Which Debt Should I Pay Off First?

Pay off higher-interest debt first to save the most money over time. But if that sounds like too big of a challenge, try these other methods.

Updated: September 20, 2023

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Navient is not a debt consulting company. This is for personal finance education only. If you have questions about how to pay off your debt, please consult with a professional debt management company. 

If you have multiple sources of debt, it can take time to figure out which debt you should pay off first. Remember that you are not alone in your debt management efforts. In 2022, the average debt for Americans was $95,067 across all debt types. 

Whether you have debt from a mortgage, student loans, credit cards, or other debt types, there are methods to paying off your debt that can make it easier. The best plan for you is the one you can stick with. However, the first step for everyone is paying off any tax debt or delinquent accounts before trying out these strategies. 

Pay Off Tax Debt First

If you owe any tax debt, you need to pay this debt off first. Tax debt is the result of not paying the tax balance of your federal income taxes by the due date, typically April 15. Going too long without paying could result in high interest, penalties, and fees. Leaving this debt unpaid will be extremely difficult to get out from under. 

Once you pay off your tax debt, you can start paying off your remaining debt. 

Pay Delinquent Accounts First

Another essential step before paying off your remaining debt is to take care of any delinquent accounts. Delinquent accounts are payments or debts that are past due. Having delinquent accounts can have consequences, including late fees and damage to your credit score. It can also make it difficult to secure future credit, such as a mortgage or auto loan. 

Once you’ve handled any delinquent accounts, it’s time to start paying off any remaining debt. 

Pay Off Highest-Interest Debt First (Avalanche Method)

Best for: individuals who can stay motivated

Pros: save money on interest 

Cons: can take a while to feel like you are making progress

The debt avalanche method is the most commonly recommended option for paying off debt. Using this method, you’ll save the most on interest by paying off debts with high-interest rates.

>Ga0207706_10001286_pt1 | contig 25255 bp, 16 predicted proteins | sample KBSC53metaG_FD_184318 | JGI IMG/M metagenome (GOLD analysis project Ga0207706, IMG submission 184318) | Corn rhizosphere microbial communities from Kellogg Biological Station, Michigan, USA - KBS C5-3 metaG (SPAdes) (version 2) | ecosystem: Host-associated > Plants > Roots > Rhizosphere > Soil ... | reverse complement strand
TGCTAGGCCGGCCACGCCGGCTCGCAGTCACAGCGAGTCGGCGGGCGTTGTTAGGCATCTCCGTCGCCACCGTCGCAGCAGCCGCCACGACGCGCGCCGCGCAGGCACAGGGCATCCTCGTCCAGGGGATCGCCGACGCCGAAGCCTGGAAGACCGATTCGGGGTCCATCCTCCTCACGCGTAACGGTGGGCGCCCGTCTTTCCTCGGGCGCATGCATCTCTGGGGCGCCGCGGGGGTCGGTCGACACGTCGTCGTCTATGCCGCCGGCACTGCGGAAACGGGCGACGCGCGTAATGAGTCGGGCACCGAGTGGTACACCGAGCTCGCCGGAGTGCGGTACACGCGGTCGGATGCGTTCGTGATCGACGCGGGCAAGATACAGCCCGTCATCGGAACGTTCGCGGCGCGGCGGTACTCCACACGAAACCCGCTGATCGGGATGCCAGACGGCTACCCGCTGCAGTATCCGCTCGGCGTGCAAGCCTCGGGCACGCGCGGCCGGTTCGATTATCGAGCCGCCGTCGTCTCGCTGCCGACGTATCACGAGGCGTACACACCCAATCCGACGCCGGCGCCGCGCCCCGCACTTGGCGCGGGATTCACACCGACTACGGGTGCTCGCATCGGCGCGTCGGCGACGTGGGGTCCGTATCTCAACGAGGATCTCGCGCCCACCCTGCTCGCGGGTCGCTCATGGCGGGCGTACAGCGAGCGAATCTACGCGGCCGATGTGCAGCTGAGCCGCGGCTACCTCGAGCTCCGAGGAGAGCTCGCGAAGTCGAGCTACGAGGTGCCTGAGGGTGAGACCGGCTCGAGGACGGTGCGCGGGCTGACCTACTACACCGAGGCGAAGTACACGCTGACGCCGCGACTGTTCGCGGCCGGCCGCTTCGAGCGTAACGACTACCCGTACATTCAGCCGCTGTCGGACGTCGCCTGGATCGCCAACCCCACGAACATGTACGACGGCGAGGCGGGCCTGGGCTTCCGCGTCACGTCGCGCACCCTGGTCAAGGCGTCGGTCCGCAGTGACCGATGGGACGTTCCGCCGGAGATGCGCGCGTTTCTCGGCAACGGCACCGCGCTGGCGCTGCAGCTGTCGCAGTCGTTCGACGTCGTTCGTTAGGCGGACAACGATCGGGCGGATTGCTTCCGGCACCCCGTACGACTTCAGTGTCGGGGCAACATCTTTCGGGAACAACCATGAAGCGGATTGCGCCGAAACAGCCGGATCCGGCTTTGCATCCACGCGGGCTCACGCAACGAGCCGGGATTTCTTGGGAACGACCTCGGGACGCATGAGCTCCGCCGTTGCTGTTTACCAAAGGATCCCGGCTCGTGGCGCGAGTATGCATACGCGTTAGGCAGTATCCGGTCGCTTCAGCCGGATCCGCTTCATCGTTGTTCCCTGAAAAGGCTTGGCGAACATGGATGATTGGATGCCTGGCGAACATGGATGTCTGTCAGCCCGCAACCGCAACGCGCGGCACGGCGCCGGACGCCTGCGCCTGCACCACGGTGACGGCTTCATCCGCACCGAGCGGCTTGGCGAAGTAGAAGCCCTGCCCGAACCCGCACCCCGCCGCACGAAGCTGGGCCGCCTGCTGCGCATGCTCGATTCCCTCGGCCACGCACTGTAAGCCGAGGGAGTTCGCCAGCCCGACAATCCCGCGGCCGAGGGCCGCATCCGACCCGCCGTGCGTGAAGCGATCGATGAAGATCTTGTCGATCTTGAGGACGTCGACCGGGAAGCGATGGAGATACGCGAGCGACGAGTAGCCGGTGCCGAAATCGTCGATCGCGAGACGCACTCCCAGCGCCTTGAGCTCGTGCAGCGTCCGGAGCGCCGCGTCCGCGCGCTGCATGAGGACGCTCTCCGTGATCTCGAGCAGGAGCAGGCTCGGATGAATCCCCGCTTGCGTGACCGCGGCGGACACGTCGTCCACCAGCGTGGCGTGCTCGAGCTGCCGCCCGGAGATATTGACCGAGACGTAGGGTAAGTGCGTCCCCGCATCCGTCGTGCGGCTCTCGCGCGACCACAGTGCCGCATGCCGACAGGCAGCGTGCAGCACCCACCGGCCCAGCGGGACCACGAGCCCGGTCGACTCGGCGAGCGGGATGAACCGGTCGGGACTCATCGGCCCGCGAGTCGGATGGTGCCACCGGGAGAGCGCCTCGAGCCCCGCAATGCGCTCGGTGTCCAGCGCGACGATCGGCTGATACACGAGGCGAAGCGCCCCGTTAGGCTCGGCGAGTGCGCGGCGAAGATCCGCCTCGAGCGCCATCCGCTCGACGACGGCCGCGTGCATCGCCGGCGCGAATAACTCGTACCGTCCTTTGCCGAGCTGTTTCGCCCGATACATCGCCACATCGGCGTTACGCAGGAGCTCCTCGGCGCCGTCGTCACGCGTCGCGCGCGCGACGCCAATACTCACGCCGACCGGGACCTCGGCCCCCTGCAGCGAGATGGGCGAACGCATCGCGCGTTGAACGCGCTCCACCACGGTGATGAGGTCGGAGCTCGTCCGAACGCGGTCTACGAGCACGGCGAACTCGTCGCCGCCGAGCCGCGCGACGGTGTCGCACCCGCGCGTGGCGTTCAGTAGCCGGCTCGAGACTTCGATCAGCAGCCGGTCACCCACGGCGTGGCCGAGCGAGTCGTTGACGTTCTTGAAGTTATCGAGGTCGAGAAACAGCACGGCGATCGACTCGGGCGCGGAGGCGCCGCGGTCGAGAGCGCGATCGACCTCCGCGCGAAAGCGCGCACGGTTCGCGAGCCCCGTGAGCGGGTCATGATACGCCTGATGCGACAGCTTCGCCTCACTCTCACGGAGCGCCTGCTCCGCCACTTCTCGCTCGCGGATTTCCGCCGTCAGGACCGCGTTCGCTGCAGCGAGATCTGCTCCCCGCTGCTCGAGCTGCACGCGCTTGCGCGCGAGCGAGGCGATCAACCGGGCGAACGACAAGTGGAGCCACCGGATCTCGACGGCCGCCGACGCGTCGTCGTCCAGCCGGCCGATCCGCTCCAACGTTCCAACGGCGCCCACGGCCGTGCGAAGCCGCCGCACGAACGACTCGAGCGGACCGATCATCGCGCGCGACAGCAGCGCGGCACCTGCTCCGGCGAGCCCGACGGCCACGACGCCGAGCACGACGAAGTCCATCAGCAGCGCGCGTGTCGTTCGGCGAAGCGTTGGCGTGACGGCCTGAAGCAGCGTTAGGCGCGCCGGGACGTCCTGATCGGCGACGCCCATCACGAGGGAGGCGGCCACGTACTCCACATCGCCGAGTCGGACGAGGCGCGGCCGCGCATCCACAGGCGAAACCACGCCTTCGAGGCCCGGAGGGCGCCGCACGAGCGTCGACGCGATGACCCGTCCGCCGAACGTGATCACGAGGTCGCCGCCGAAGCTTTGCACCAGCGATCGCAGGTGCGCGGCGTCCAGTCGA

This method focuses on paying off the debt with the highest interest rate first. To follow the avalanche method, make your minimum monthly payments on all accounts, but dedicate any extra money to the highest-interest debt. As a general tip, when you have additional funds to pay ahead, pay toward the principal instead of the loan balance. 

Once you pay off your highest-interest debt, prioritize paying off the debt with the next highest-interest rate. Continue this process until you are debt free. Like an avalanche, this method starts slowly and then gains momentum. You’ll have more funds for the remaining debts as you pay off the highest-interest debts. Saving money on interest will help you make larger payments on your remaining debt and reduce the total interest you will pay. 

The avalanche method may be suitable if you can stick to making regular payments for years or even decades. It may also work for you if your highest-interest debts are of a relatively low balance. Low balances will make it easier for you to gain momentum using this method. 

While there are benefits to this method, it can be demotivating to get started since the highest-interest debt will also be the most challenging to pay off. It may not work for you if your highest-interest debt also has a high balance. 

Pay Off Smallest Balance Debt First (Snowball Method)

Best for: individuals who want to see progress quickly

Pros: easy to make progress

Cons: will likely cost more than the avalanche method overall

Another method to pay off your debt is the snowball method. This method pays off your lowest balances first, regardless of interest rates. 

This method may be excellent for you if you need help staying motivated or want to feel like you are making progress on your debt quickly. You will likely be able to pay off your first debt in a matter of months or a year. The snowball method keeps your momentum, motivating you to pay down your remaining debt balances. 

Follow the snowball method with these easy steps: 

  1. Make a list of all your debt balances to identify the smallest. For example, let’s consider the following debts: 

    • Credit Card A: $1,000 balance

    • Credit Card B: $7,500 balance

    • Personal Loan: $15,000 balance

  2. Pay the minimum payments on all debts except for your smallest balance. For this example, you would make the minimum payments on Credit Card B and your Personal Loan. 

  3. Put any extra money toward your smallest debt balance. In this example, any extra money would go towards paying off Credit Card A. 

  4. Snowball effect: once you pay off your smallest balance, move on to the next smallest. Using the example, once you pay off Credit Card A, make extra payments toward Credit Card B. 

  5. Repeat as necessary. Continue making extra payments on your next smallest balance until you are debt-free. 

  6. Debt-free: celebrate reaching your financial goals!